Sciatica from lordosis describes symptoms that are sourced due to a problem with the typical spinal curvature demonstrated in the lumbar region. Lordosis is defined as the normal front to back curvature of the cervical and lumbar spine, expressed with the open end of the curve facing the posterior of the anatomy. Lordotic curvatures are secondary developments and are formed after a person is born, at specific stages of infantile growth. This is unlike the kyphotic curvature of the upper back, which is congenital.
This exploratory essay will detail how abnormal lordotic curves can cause or contribute to sciatica, as well as how some atypical curvatures are unjustly blamed for causing pain.
Sciatica is a lower body neurological pain syndrome which always involves some form of spinal causation acting upon the lumbar nerve roots that eventually go on to form the body’s largest single nerve: the sciatic.
Pseudo-sciatica is an identical syndrome in its presentation and expression, but the source process is always a non-spinal source affecting the fully formed sciatic nerve itself.
Lordosis describes a normal and beneficial curvature found in the neck and lower back. This curve is not a side-to-side bend, but instead is a gentle front-to-back arc in the plane of the vertebral column. The curvature is conservative and is designed to better support weight, handle stresses and provide shock-absorption qualities to the spinal structures.
When the lordosis is increased or decreased, nerves can become trapped in misaligned or less-patent foraminal spaces, or inside a misaligned or narrowed central spinal canal, eliciting symptomatic expression. This is called lordotic sciatica.
When the lumbar spine becomes increasingly curved, the condition is said to be hyperlordotic. This terminology simply means that the curvature is greater, when compared to the objective “normal”. Increased curvatures can decrease the patency of the central canal and the neuroforamen. This can lead to central spinal stenosis or foraminal stenosis. Both of these conditions can cause or contribute to painful sciatic nerve activity.
Lordosis can also affect or be affected by the surrounding spinal musculature, causing pain through a completely different musculoskeletal mechanism. In fact, muscular problems are one of the main instigators of lordotic changes. This is ironic, since these muscular contractions are often said to be the result of the curvature, instead of properly diagnosed as the underlying cause.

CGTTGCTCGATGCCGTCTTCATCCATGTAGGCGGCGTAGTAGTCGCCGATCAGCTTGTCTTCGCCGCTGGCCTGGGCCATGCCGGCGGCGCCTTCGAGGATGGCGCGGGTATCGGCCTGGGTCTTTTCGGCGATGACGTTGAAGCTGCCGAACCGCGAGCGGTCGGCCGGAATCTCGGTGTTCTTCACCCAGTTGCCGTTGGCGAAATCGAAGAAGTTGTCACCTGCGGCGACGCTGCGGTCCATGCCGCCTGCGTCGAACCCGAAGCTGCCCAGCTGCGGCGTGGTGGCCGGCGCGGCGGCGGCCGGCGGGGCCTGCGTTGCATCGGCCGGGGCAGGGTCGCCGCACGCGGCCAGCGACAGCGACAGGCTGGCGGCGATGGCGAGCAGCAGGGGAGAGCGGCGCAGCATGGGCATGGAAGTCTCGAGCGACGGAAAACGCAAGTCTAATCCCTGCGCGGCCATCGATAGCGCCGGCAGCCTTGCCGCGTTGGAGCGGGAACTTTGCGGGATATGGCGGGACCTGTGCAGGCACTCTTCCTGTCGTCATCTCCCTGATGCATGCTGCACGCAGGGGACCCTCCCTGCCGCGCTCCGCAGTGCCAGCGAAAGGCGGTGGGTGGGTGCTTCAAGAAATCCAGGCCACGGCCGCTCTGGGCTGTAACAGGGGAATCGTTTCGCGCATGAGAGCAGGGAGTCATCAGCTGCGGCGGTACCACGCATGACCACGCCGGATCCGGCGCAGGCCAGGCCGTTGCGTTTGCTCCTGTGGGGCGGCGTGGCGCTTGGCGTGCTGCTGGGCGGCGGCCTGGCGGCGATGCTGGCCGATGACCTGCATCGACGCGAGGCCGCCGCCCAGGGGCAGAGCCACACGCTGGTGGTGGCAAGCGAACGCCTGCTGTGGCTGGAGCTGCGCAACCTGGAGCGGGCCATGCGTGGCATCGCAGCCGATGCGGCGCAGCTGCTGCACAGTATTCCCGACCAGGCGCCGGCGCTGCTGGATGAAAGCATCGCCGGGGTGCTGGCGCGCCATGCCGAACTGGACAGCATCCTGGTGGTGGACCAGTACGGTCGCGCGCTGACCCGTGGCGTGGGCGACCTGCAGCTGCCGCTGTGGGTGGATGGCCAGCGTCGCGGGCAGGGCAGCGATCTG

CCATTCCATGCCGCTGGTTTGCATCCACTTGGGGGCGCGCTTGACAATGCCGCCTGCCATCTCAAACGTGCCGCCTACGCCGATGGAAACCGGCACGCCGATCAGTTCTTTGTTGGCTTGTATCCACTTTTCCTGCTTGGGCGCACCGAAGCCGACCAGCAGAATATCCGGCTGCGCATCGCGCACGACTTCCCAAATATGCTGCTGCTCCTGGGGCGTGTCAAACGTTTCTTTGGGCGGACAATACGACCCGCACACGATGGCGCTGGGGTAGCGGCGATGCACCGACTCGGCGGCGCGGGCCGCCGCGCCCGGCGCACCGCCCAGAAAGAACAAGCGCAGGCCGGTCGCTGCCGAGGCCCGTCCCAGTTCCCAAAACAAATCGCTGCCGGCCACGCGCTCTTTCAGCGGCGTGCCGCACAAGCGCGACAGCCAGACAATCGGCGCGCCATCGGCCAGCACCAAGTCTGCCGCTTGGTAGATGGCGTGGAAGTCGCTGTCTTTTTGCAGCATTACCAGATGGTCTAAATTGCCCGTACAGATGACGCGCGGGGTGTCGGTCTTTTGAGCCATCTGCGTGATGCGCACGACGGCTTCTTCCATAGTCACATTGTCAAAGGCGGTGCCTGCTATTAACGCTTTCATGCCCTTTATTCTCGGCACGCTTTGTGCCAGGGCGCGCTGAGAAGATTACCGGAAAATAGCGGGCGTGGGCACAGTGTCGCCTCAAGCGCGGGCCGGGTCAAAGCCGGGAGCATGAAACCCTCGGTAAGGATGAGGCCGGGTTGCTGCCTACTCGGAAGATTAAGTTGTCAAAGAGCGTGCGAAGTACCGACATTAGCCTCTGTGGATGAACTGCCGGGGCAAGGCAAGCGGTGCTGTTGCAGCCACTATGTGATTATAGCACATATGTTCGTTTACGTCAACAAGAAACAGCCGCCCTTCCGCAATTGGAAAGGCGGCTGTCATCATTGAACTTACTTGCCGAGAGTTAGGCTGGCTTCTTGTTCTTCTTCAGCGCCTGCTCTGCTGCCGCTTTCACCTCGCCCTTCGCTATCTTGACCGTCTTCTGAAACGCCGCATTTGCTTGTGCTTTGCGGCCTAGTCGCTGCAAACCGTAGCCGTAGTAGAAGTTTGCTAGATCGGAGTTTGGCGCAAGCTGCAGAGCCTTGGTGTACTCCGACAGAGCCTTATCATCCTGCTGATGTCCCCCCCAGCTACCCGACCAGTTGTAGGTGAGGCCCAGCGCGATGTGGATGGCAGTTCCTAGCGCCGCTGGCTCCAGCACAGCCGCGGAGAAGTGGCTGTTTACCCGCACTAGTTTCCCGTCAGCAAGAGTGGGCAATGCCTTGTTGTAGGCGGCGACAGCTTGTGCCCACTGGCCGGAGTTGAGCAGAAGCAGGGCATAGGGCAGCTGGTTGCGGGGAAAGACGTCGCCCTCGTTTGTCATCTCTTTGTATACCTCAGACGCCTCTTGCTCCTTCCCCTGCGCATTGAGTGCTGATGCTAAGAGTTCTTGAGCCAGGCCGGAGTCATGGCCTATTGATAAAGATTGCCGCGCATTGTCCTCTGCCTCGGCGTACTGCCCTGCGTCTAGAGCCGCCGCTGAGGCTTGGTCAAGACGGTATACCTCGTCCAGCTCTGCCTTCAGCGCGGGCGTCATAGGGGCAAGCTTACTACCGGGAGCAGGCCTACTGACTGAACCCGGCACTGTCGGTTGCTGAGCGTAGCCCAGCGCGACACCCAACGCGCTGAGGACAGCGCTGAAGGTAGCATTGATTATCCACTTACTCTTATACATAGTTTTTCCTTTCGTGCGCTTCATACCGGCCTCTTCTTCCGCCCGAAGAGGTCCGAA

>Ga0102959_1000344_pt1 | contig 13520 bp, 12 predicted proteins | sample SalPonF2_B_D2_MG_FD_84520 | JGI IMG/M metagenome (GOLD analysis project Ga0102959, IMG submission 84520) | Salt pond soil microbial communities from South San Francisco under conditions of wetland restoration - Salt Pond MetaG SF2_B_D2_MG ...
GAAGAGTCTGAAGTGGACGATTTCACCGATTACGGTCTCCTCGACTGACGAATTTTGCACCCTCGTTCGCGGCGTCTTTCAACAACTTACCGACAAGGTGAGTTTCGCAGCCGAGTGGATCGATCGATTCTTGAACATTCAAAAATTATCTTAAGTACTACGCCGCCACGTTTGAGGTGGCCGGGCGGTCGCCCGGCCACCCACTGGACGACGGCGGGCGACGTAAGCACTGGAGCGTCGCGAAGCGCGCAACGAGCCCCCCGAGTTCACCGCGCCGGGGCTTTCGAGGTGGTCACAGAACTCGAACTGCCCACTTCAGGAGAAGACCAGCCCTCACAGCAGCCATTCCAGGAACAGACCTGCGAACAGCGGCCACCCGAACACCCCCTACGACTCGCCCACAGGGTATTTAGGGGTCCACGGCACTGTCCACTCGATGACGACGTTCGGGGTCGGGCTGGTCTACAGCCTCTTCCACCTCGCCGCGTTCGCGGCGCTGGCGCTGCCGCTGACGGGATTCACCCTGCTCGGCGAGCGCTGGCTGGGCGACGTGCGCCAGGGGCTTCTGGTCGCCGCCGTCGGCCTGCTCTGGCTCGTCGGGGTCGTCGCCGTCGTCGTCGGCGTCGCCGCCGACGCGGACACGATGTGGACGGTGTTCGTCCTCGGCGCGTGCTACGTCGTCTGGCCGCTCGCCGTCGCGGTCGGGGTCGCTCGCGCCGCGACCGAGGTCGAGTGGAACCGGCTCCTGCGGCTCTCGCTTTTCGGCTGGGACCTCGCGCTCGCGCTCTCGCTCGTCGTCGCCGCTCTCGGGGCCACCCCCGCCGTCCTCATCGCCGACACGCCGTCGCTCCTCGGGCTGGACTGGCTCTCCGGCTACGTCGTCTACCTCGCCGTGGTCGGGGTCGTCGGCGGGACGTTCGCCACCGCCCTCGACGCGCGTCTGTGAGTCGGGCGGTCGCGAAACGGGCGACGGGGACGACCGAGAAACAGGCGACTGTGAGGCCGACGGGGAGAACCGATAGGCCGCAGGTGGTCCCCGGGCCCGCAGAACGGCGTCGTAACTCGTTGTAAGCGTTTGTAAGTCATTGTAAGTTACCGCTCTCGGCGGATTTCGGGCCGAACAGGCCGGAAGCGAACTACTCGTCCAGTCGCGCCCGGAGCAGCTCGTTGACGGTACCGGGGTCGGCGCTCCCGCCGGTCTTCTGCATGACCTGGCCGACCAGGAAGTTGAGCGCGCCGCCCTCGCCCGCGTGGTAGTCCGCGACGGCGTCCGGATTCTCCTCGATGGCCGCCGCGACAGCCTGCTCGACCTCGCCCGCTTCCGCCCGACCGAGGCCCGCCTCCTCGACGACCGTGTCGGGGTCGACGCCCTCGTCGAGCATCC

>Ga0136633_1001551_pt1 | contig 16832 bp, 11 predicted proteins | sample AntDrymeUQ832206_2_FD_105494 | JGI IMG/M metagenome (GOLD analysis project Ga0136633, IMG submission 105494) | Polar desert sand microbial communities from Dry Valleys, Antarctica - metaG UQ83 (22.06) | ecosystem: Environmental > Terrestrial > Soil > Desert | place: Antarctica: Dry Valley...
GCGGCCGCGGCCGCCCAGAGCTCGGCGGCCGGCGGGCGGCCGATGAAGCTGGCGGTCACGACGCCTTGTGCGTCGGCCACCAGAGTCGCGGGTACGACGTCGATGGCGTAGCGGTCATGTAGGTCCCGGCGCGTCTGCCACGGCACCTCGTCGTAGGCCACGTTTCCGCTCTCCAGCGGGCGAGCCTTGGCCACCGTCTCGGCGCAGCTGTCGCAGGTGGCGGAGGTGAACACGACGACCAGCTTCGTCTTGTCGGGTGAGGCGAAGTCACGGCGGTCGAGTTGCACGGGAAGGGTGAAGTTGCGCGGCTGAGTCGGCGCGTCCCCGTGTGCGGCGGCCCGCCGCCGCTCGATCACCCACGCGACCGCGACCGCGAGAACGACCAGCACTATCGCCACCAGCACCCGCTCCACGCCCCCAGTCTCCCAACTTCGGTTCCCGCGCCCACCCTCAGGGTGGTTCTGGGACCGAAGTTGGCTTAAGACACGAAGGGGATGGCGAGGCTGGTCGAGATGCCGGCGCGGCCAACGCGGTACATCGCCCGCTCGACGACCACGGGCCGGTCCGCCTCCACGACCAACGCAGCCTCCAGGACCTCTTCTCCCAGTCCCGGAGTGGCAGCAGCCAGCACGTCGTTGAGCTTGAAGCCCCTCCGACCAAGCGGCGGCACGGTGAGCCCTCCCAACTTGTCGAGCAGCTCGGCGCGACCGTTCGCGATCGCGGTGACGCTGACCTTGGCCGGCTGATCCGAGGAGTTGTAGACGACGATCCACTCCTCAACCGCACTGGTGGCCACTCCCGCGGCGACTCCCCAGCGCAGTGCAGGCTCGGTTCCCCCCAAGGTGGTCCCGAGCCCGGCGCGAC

Hypolordosis is the exact opposite of hyperlordosis. In this scenario, the lumbar spine loses some or all of its natural curvature. In truly rare instances, the curvature might actually reverse direction completely and become kyphotic, rather than lordotic. This means that the open end of the curve now incorrectly faces the front of the body. Hypolordosis can lead to extreme pain, but this is not a given.
Just like with hyperlordosis, the potential effects are just the same. The foraminal openings and central canal can lose patency, possibly causing spinal stenosis or a pinched single nerve root.
Muscular problems can result, but these can also be the source process instead of a symptomatic expression, in much the same manner as in the hyperlordosis condition detailed above.
This article concentrates on lordosis in the lumbar spine. Changes in this area of curvature can certainly cause sciatica, when circumstances allow. However, there is another variety of lordotic change that can also cause sciatica-like symptoms.
Cervical spinal stenosis, enacted by lordotic alteration, can impinge on the spinal cord in the neck, potentially causing symptoms anywhere below the affected vertebral level. Many patients suffer symptoms in the legs, such as pain, weakness, numbness, the inability to stand or walk, as well as potential problems with the bowels, bladder or sexual organs. While this description does not embody the classic definition of sciatica, the expressions can be virtually identical. Patients are always warned to consider a cervical source, especially if the degeneration found in the lumbar spine is typical and not confirmed as being causative for the syndrome.
Elderly patients, and those with a history of neck problems or injury, should always keep this in mind, as cervical issues are often the actual causation of these types of pain conditions, while coincidental lumbar issues might mistakenly bear the blame.